While we do not propose to address that issue today, what it does suggest is that an adaptive approach to the plan which only has room for incremental changes risks locking in poor outcomes.

We recommend the Productivity Commission immediately be commissioned to conduct a full cost-benefit analysis of the Murray Darling Basin plan with the knowledge that has been gained through this inquiry and the implementation of the plan so far.

A cost-benefit analysis that assesses alternative policy settlements, such as estuary restoration, would also clarify the opportunity costs of policy choices foregone.

It is the case that the Water Act requires the Productivity Commission to conduct an inquiry into “the matter of the effectiveness of the implementation of the Basin Plan and the water resource plans”, which the MDBA describes as an “audit”.

This is inadequate. Rather than an implementation assessment occurring five years into a seven year plan, the Productivity Commission should have been tasked to inquire every three years during the implementation phase, and to study not only into process, but the purpose of the plan.

Furthermore, the Productivity Commission should be enabled to constantly monitor the progress and efficacy of the plan, as well as alternative approaches. Only an external body would have the required objectivity to conduct cost benefit reassessments.

A final word about the scope of cost-benefit analysis. The 2012 Regulatory Impact Statement argued that “Many environmental benefits [of the plan] can only be expressed in biophysical/ecological terms, rather than in monetary terms”.

We do not accept that argument. Value is created through human action, and can only be appreciated on a human scale. In this context there is something we could label as “conservation value”. There is an opportunity cost to not using resources that may otherwise be used. There is an option value associated with maintaining biodiversity, even if we have no intention of exchanging an asset or selling it.

These values can be estimated. We might debate how well they are estimated but this sort of thing can be done and is done on a regular basis.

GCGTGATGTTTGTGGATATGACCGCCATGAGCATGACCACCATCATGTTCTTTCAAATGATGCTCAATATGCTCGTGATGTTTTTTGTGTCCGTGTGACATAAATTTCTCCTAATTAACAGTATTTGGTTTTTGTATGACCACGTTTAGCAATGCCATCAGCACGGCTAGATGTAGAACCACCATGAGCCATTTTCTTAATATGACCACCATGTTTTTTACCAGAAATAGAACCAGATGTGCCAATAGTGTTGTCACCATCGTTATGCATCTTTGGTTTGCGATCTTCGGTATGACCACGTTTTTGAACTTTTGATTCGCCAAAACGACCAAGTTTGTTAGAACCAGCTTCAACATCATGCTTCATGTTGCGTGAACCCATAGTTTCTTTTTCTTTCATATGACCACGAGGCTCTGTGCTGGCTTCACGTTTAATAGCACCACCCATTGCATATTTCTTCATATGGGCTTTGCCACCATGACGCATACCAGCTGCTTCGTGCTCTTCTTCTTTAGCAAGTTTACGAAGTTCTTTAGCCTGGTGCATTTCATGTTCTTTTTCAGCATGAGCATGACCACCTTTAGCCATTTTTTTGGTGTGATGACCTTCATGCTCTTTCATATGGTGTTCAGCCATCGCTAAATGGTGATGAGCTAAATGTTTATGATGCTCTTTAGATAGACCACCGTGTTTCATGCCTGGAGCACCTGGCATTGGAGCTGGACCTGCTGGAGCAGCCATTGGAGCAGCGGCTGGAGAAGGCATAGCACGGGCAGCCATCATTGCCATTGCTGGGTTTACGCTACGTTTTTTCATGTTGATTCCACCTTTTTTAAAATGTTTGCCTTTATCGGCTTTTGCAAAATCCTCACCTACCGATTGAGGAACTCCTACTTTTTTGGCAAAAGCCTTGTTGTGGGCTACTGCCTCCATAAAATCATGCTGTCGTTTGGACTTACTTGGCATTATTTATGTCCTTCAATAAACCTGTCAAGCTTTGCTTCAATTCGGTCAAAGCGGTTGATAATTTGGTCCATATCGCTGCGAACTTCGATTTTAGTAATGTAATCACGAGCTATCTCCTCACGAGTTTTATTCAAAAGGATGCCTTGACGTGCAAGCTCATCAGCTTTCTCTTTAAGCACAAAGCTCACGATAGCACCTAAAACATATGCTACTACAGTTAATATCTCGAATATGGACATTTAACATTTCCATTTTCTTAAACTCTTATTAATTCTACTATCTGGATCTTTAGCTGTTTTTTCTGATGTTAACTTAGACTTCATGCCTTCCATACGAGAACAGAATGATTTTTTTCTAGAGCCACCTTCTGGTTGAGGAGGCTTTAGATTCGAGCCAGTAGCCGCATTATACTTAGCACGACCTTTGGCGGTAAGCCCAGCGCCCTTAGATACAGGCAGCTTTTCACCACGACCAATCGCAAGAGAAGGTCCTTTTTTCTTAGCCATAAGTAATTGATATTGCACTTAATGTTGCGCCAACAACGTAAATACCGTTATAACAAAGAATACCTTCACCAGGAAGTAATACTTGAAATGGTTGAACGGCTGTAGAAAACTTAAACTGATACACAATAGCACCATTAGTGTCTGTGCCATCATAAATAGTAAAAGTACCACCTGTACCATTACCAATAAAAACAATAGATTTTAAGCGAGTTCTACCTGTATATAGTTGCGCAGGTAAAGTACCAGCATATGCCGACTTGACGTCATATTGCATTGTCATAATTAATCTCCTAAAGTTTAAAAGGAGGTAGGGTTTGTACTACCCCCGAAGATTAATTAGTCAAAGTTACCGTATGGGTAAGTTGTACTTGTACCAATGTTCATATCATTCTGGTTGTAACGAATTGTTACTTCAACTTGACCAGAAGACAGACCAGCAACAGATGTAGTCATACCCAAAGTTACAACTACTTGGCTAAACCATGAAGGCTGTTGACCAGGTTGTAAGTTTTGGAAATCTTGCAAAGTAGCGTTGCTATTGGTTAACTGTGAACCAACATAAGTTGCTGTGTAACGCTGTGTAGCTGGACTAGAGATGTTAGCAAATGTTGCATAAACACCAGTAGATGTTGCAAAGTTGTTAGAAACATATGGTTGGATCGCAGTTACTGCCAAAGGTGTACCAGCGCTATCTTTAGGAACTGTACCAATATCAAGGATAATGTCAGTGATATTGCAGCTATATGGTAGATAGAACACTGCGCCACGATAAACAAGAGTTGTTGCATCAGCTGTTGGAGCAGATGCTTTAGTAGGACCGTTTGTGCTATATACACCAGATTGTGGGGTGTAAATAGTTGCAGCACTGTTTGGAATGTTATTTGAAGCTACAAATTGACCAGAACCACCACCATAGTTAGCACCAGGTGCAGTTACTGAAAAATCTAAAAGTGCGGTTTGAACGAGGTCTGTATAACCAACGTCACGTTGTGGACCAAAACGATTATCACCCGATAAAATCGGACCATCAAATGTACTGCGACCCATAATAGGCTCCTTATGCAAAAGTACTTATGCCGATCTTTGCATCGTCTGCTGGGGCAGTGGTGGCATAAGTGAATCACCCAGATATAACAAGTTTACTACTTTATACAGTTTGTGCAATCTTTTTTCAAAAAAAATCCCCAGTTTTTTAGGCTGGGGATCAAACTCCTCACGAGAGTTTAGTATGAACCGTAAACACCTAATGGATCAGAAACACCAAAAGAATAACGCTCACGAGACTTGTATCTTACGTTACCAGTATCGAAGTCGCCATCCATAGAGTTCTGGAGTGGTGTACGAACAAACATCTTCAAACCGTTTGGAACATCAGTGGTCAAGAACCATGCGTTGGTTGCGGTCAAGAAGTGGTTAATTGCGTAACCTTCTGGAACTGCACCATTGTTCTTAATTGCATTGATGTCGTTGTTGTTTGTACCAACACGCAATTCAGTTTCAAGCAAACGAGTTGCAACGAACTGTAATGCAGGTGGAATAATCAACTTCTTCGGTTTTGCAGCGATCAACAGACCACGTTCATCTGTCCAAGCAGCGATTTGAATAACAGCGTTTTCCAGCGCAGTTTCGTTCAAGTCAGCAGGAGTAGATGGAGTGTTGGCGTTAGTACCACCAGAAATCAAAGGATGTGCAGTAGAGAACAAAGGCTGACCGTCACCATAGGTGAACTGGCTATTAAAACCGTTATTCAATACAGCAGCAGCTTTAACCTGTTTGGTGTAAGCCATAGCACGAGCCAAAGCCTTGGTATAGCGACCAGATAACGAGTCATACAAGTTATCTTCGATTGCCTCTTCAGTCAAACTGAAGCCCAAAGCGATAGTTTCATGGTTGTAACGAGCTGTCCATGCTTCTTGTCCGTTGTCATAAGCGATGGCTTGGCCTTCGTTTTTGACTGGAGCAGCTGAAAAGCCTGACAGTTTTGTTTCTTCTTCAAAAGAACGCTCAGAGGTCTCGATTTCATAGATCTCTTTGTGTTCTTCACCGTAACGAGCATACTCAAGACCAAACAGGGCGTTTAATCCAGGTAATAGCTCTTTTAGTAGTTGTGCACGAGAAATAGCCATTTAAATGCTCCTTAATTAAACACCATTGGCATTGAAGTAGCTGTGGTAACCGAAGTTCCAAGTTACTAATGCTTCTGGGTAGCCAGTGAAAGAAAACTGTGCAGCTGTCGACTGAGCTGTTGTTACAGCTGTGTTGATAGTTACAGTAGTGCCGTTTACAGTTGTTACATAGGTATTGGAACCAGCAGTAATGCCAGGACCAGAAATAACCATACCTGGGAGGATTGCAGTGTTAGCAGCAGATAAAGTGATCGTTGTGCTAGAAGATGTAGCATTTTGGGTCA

Undefined and incomparable environmental benefits should not be used as a policy trump card.

Just because a benefit cannot be measured with precision does not mean it has infinite value. An upper or lower estimate of the benefit, translated into monetary terms, is necessary to understand policy choices.

This is the approach we recommend the Productivity Commission take.

There’s No ‘War On Wind’, Just MPs Doing Their Job

There was a lot of heat in the debate about the Clean Energy Finance Corporation over the weekend, but not much light.

On Sunday, Fairfax papers reported the Abbott Government had directed the CEFC to stop funding new wind farm projects.

Social media was livid. Tony Abbott was waging a “war on wind power”. How dare the Abbott Government presume to interfere with such a virtuous independent market program to tackle climate change?

That reaction was, to put it mildly, a load of nonsense. The Government’s direction to the CEFC is not unprecedented interference in an independent body. Nor is the CEFC a “market” mechanism. The CEFC is a government program whose funding policies are set by the executive.

Yes, the Coalition wants to abolish the CEFC outright. But it can’t. So the Government says it would rather the CEFC focus on funding innovation rather than established technology. There are a lot of objectionable things in Australian politics. This doesn’t rate.

The CEFC’s enabling legislation – which was written and introduced by the Gillard government and passed without Coalition support – allows the sitting government to do exactly what the Coalition is doing now. As noted in an explanatory memorandum authored by the Gillard government:

It is appropriate that the Government, as manager of the economy and owner of the Corporation, have a mechanism for articulating its broad expectations for how the Corporation’s funds will be invested and managed by the Board.

So each year the government is required to provide the CEFC with an investment mandate direction.

The memorandum specifically nominated “allocation of investments between different types of clean energy technologies” as one of the areas in which ministers might issue a direction.

What independence is provided by the CEFC Act is a requirement that ministerial directions not be contrary to the CEFC’s statutory obligations, and that ministers must not direct or prevent CEFC investments in specific companies. All fair enough.

With these provisions, the Gillard government gave itself the statutory leeway to direct the CEFC’s investment direction. If it didn’t want an Abbott Government to have the same leeway, it should have written the legislation differently. It knew the Coalition was opposed to the CEFC.

Anyway, that discretion is entirely proper. The CEFC is not an ethereal, non-political part of the Australian social fabric. It is the result of a four-year-old political compromise, designed to funnel money into one particular sector of the economy as part of the quid pro quo for theGreens’ carbon tax support.

So it’s a little bit silly to hear (as we did over the weekend) that by changing the CEFC’s mandate the Abbott Government is “picking winners”. That’s exactly what the CEFC was designed to do. The CEFC was designed to pick winners. It was designed to choose investments that it felt were not being adequately funded by open capital markets.